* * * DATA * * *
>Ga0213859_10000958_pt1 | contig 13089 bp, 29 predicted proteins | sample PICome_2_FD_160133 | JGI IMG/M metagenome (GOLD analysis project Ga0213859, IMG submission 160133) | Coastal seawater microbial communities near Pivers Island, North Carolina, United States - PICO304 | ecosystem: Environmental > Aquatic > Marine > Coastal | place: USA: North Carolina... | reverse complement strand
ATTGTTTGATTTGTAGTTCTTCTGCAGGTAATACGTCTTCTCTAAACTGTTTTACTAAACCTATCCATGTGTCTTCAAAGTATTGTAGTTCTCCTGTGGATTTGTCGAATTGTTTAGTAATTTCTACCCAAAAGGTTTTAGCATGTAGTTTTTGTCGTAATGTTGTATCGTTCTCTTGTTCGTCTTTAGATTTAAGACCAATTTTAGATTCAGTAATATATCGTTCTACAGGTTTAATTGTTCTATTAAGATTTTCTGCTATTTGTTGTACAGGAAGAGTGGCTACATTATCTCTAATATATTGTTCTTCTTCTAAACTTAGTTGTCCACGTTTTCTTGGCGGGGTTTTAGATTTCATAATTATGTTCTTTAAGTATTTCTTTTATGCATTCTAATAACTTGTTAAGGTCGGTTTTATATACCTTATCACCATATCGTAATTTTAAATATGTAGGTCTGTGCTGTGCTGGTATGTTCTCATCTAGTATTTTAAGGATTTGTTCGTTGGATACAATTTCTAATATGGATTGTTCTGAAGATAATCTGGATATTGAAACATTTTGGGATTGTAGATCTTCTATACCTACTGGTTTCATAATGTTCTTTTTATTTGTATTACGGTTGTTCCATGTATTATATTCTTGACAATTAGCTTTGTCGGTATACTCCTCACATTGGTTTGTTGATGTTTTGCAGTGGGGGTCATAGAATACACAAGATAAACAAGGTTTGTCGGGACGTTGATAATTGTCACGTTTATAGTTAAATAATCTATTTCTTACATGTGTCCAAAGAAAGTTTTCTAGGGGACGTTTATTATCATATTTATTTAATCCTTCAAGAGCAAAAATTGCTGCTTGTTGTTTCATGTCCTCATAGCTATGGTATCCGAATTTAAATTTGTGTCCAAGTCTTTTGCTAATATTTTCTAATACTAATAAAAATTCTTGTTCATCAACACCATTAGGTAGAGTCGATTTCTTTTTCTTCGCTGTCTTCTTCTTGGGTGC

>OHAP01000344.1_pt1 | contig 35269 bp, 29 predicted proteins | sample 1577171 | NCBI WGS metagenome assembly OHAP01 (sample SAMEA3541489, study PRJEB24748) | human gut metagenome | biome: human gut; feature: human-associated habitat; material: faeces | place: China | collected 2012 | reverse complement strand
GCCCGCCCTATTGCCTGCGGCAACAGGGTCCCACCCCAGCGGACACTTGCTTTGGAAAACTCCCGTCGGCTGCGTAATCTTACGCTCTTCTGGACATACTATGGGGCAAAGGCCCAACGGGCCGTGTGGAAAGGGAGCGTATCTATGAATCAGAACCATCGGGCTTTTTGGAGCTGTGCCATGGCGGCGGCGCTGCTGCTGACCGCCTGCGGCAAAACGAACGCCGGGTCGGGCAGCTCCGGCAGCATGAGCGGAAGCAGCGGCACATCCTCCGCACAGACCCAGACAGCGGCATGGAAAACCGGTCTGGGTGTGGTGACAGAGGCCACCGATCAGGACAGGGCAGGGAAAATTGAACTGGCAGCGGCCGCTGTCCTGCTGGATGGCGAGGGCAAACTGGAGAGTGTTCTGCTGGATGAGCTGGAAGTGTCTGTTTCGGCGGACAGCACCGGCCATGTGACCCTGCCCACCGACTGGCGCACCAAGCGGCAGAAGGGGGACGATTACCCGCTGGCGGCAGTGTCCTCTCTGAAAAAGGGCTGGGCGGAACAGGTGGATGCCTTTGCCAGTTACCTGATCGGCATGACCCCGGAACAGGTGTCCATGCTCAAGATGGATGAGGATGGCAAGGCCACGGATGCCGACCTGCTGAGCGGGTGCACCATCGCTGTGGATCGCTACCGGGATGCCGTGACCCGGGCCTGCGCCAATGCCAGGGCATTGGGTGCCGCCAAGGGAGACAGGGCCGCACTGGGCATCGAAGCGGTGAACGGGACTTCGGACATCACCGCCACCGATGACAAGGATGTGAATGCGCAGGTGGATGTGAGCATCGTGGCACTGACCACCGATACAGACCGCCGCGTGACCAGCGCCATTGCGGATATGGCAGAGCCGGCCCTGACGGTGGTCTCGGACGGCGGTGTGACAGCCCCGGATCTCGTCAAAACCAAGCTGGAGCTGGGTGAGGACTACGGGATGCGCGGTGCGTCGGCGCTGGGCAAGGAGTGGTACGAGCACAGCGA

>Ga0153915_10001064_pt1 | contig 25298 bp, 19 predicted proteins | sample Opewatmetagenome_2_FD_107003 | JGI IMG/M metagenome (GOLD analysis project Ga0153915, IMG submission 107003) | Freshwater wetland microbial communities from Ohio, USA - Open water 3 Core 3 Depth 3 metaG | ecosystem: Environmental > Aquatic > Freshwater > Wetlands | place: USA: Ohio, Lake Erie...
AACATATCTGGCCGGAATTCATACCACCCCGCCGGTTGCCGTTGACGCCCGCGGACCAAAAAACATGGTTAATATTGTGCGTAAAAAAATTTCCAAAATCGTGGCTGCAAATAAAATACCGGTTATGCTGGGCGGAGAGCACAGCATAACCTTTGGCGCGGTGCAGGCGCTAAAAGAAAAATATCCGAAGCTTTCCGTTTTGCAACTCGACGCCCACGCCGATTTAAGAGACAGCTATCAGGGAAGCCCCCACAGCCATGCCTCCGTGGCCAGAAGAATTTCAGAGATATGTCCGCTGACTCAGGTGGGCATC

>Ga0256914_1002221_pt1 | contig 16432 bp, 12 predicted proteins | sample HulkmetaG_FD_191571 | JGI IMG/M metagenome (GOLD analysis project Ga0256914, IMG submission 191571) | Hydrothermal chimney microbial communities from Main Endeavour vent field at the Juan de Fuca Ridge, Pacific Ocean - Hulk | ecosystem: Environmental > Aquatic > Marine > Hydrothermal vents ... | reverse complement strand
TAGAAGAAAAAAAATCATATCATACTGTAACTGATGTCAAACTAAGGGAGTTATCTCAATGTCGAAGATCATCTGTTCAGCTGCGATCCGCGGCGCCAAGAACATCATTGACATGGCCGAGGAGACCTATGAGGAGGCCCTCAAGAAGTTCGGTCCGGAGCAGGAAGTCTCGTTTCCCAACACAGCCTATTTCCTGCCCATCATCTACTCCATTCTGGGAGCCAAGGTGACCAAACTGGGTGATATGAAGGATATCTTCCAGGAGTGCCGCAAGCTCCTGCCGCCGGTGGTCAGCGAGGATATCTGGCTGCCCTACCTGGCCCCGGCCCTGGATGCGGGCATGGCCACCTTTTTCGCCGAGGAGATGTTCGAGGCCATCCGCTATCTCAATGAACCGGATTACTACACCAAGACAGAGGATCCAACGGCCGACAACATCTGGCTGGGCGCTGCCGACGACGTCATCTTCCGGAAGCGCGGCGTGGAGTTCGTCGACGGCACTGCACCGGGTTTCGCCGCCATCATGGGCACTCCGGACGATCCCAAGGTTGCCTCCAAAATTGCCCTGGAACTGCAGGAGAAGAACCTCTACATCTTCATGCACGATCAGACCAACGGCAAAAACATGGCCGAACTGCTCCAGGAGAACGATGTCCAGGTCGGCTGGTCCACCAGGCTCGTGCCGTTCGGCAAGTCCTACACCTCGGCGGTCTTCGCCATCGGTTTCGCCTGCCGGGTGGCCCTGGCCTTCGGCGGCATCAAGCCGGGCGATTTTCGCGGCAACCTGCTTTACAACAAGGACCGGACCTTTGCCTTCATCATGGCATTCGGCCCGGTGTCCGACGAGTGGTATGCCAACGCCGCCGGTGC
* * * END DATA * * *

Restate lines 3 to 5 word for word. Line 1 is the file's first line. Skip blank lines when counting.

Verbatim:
>OHAP01000344.1_pt1 | contig 35269 bp, 29 predicted proteins | sample 1577171 | NCBI WGS metagenome assembly OHAP01 (sample SAMEA3541489, study PRJEB24748) | human gut metagenome | biome: human gut; feature: human-associated habitat; material: faeces | place: China | collected 2012 | reverse complement strand
GCCCGCCCTATTGCCTGCGGCAACAGGGTCCCACCCCAGCGGACACTTGCTTTGGAAAACTCCCGTCGGCTGCGTAATCTTACGCTCTTCTGGACATACTATGGGGCAAAGGCCCAACGGGCCGTGTGGAAAGGGAGCGTATCTATGAATCAGAACCATCGGGCTTTTTGGAGCTGTGCCATGGCGGCGGCGCTGCTGCTGACCGCCTGCGGCAAAACGAACGCCGGGTCGGGCAGCTCCGGCAGCATGAGCGGAAGCAGCGGCACATCCTCCGCACAGACCCAGACAGCGGCATGGAAAACCGGTCTGGGTGTGGTGACAGAGGCCACCGATCAGGACAGGGCAGGGAAAATTGAACTGGCAGCGGCCGCTGTCCTGCTGGATGGCGAGGGCAAACTGGAGAGTGTTCTGCTGGATGAGCTGGAAGTGTCTGTTTCGGCGGACAGCACCGGCCATGTGACCCTGCCCACCGACTGGCGCACCAAGCGGCAGAAGGGGGACGATTACCCGCTGGCGGCAGTGTCCTCTCTGAAAAAGGGCTGGGCGGAACAGGTGGATGCCTTTGCCAGTTACCTGATCGGCATGACCCCGGAACAGGTGTCCATGCTCAAGATGGATGAGGATGGCAAGGCCACGGATGCCGACCTGCTGAGCGGGTGCACCATCGCTGTGGATCGCTACCGGGATGCCGTGACCCGGGCCTGCGCCAATGCCAGGGCATTGGGTGCCGCCAAGGGAGACAGGGCCGCACTGGGCATCGAAGCGGTGAACGGGACTTCGGACATCACCGCCACCGATGACAAGGATGTGAATGCGCAGGTGGATGTGAGCATCGTGGCACTGACCACCGATACAGACCGCCGCGTGACCAGCGCCATTGCGGATATGGCAGAGCCGGCCCTGACGGTGGTCTCGGACGGCGGTGTGACAGCCCCGGATCTCGTCAAAACCAAGCTGGAGCTGGGTGAGGACTACGGGATGCGCGGTGCGTCGGCGCTGGGCAAGGAGTGGTACGAGCACAGCGA

>Ga0153915_10001064_pt1 | contig 25298 bp, 19 predicted proteins | sample Opewatmetagenome_2_FD_107003 | JGI IMG/M metagenome (GOLD analysis project Ga0153915, IMG submission 107003) | Freshwater wetland microbial communities from Ohio, USA - Open water 3 Core 3 Depth 3 metaG | ecosystem: Environmental > Aquatic > Freshwater > Wetlands | place: USA: Ohio, Lake Erie...